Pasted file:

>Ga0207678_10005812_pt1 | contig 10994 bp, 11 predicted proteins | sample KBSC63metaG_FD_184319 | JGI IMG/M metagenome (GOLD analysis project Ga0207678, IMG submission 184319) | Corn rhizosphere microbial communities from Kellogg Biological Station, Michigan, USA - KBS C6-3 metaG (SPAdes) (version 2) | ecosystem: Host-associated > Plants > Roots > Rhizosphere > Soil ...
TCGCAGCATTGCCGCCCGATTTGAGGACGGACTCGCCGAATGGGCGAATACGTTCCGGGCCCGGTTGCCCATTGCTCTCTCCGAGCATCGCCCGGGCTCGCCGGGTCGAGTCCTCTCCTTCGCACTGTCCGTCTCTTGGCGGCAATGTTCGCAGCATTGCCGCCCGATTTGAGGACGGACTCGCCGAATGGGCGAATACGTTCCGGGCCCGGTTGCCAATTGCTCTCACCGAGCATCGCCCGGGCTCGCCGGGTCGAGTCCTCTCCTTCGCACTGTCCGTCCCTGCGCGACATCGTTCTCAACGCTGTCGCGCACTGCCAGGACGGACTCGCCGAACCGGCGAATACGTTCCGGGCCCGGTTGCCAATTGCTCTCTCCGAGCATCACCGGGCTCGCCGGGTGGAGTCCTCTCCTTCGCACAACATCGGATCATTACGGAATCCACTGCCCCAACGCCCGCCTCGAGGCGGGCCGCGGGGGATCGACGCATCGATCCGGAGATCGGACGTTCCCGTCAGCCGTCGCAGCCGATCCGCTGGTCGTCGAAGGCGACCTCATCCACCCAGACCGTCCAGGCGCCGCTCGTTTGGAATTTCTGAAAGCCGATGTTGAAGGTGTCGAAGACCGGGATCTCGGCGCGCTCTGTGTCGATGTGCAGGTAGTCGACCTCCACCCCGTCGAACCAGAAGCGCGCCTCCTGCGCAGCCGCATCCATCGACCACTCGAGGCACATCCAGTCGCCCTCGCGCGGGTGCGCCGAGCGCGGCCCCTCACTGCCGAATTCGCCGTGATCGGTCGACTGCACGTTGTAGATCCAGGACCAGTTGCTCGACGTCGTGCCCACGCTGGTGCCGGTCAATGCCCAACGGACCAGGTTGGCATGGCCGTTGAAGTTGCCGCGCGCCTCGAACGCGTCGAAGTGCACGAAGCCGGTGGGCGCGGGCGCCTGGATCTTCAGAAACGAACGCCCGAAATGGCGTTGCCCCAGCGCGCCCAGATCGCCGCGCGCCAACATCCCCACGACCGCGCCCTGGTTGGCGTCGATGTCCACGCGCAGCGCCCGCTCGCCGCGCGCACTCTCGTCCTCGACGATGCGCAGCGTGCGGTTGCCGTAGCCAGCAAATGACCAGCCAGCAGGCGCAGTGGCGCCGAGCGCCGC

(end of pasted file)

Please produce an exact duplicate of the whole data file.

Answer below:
>Ga0207678_10005812_pt1 | contig 10994 bp, 11 predicted proteins | sample KBSC63metaG_FD_184319 | JGI IMG/M metagenome (GOLD analysis project Ga0207678, IMG submission 184319) | Corn rhizosphere microbial communities from Kellogg Biological Station, Michigan, USA - KBS C6-3 metaG (SPAdes) (version 2) | ecosystem: Host-associated > Plants > Roots > Rhizosphere > Soil ...
TCGCAGCATTGCCGCCCGATTTGAGGACGGACTCGCCGAATGGGCGAATACGTTCCGGGCCCGGTTGCCCATTGCTCTCTCCGAGCATCGCCCGGGCTCGCCGGGTCGAGTCCTCTCCTTCGCACTGTCCGTCTCTTGGCGGCAATGTTCGCAGCATTGCCGCCCGATTTGAGGACGGACTCGCCGAATGGGCGAATACGTTCCGGGCCCGGTTGCCAATTGCTCTCACCGAGCATCGCCCGGGCTCGCCGGGTCGAGTCCTCTCCTTCGCACTGTCCGTCCCTGCGCGACATCGTTCTCAACGCTGTCGCGCACTGCCAGGACGGACTCGCCGAACCGGCGAATACGTTCCGGGCCCGGTTGCCAATTGCTCTCTCCGAGCATCACCGGGCTCGCCGGGTGGAGTCCTCTCCTTCGCACAACATCGGATCATTACGGAATCCACTGCCCCAACGCCCGCCTCGAGGCGGGCCGCGGGGGATCGACGCATCGATCCGGAGATCGGACGTTCCCGTCAGCCGTCGCAGCCGATCCGCTGGTCGTCGAAGGCGACCTCATCCACCCAGACCGTCCAGGCGCCGCTCGTTTGGAATTTCTGAAAGCCGATGTTGAAGGTGTCGAAGACCGGGATCTCGGCGCGCTCTGTGTCGATGTGCAGGTAGTCGACCTCCACCCCGTCGAACCAGAAGCGCGCCTCCTGCGCAGCCGCATCCATCGACCACTCGAGGCACATCCAGTCGCCCTCGCGCGGGTGCGCCGAGCGCGGCCCCTCACTGCCGAATTCGCCGTGATCGGTCGACTGCACGTTGTAGATCCAGGACCAGTTGCTCGACGTCGTGCCCACGCTGGTGCCGGTCAATGCCCAACGGACCAGGTTGGCATGGCCGTTGAAGTTGCCGCGCGCCTCGAACGCGTCGAAGTGCACGAAGCCGGTGGGCGCGGGCGCCTGGATCTTCAGAAACGAACGCCCGAAATGGCGTTGCCCCAGCGCGCCCAGATCGCCGCGCGCCAACATCCCCACGACCGCGCCCTGGTTGGCGTCGATGTCCACGCGCAGCGCCCGCTCGCCGCGCGCACTCTCGTCCTCGACGATGCGCAGCGTGCGGTTGCCGTAGCCAGCAAATGACCAGCCAGCAGGCGCAGTGGCGCCGAGCGCCGC